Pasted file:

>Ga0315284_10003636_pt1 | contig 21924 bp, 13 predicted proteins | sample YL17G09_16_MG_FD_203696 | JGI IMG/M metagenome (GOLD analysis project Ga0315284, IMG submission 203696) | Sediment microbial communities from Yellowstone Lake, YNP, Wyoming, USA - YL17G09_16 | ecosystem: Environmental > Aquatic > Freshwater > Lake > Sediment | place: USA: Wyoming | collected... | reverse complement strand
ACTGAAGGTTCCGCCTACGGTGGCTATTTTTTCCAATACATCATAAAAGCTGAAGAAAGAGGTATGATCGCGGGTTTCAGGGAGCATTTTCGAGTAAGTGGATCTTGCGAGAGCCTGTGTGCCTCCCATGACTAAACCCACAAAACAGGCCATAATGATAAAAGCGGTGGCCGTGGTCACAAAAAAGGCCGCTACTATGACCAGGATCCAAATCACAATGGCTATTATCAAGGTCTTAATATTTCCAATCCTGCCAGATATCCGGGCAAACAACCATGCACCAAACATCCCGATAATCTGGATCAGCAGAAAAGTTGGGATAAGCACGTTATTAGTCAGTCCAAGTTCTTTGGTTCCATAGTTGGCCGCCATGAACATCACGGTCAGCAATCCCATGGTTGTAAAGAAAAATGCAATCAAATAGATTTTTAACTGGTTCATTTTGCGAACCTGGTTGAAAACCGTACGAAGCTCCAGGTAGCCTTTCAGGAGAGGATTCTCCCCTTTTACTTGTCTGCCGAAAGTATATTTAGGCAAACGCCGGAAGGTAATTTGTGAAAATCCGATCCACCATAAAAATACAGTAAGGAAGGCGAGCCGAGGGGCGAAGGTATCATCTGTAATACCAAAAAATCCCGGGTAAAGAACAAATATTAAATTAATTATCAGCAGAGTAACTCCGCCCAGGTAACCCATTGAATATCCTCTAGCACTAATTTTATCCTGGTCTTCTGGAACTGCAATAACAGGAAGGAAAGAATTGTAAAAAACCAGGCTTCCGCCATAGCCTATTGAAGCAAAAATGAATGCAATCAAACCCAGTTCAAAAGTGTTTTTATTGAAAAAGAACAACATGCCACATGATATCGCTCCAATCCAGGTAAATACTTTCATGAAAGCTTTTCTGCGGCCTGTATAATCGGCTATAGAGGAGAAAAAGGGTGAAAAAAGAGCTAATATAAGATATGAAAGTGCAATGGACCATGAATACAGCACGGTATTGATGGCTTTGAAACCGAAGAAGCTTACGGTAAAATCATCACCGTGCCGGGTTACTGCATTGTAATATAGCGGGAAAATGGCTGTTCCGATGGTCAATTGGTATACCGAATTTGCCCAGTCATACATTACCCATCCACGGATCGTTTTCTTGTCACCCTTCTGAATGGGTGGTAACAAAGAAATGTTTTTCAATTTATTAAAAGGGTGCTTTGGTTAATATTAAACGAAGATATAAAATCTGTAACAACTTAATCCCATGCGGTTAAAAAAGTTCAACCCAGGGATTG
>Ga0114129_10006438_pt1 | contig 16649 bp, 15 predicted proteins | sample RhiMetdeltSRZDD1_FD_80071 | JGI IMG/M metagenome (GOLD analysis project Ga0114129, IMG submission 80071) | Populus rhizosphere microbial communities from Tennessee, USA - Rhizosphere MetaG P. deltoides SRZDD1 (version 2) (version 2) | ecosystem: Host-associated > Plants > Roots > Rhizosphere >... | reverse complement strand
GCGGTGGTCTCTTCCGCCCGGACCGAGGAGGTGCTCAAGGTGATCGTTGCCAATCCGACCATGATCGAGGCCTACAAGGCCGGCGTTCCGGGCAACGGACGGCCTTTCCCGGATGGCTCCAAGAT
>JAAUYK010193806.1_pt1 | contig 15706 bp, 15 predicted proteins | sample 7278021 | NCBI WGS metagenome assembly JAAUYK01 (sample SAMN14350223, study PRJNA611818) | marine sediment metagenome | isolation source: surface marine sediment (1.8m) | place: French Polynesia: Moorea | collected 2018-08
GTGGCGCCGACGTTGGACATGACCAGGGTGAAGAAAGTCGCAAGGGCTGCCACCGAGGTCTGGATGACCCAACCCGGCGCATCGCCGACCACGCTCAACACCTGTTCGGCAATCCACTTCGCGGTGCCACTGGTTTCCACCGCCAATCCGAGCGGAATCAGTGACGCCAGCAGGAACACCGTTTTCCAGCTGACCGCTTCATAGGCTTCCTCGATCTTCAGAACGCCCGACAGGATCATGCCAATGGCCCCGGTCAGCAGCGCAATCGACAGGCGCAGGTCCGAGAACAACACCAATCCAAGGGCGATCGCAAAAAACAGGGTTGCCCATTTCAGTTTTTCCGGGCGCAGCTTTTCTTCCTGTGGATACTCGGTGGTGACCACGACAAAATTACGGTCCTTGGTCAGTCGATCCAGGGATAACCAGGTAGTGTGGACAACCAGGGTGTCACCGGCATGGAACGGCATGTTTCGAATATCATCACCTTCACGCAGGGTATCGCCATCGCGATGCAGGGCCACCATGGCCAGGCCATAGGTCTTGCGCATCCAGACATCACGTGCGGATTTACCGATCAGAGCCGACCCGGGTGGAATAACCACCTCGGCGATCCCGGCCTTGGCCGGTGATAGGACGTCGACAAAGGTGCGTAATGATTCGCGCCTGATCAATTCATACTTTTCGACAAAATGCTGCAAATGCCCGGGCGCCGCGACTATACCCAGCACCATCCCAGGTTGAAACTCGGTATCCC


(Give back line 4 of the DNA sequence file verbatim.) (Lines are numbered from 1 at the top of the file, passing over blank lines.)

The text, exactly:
GCGGTGGTCTCTTCCGCCCGGACCGAGGAGGTGCTCAAGGTGATCGTTGCCAATCCGACCATGATCGAGGCCTACAAGGCCGGCGTTCCGGGCAACGGACGGCCTTTCCCGGATGGCTCCAAGAT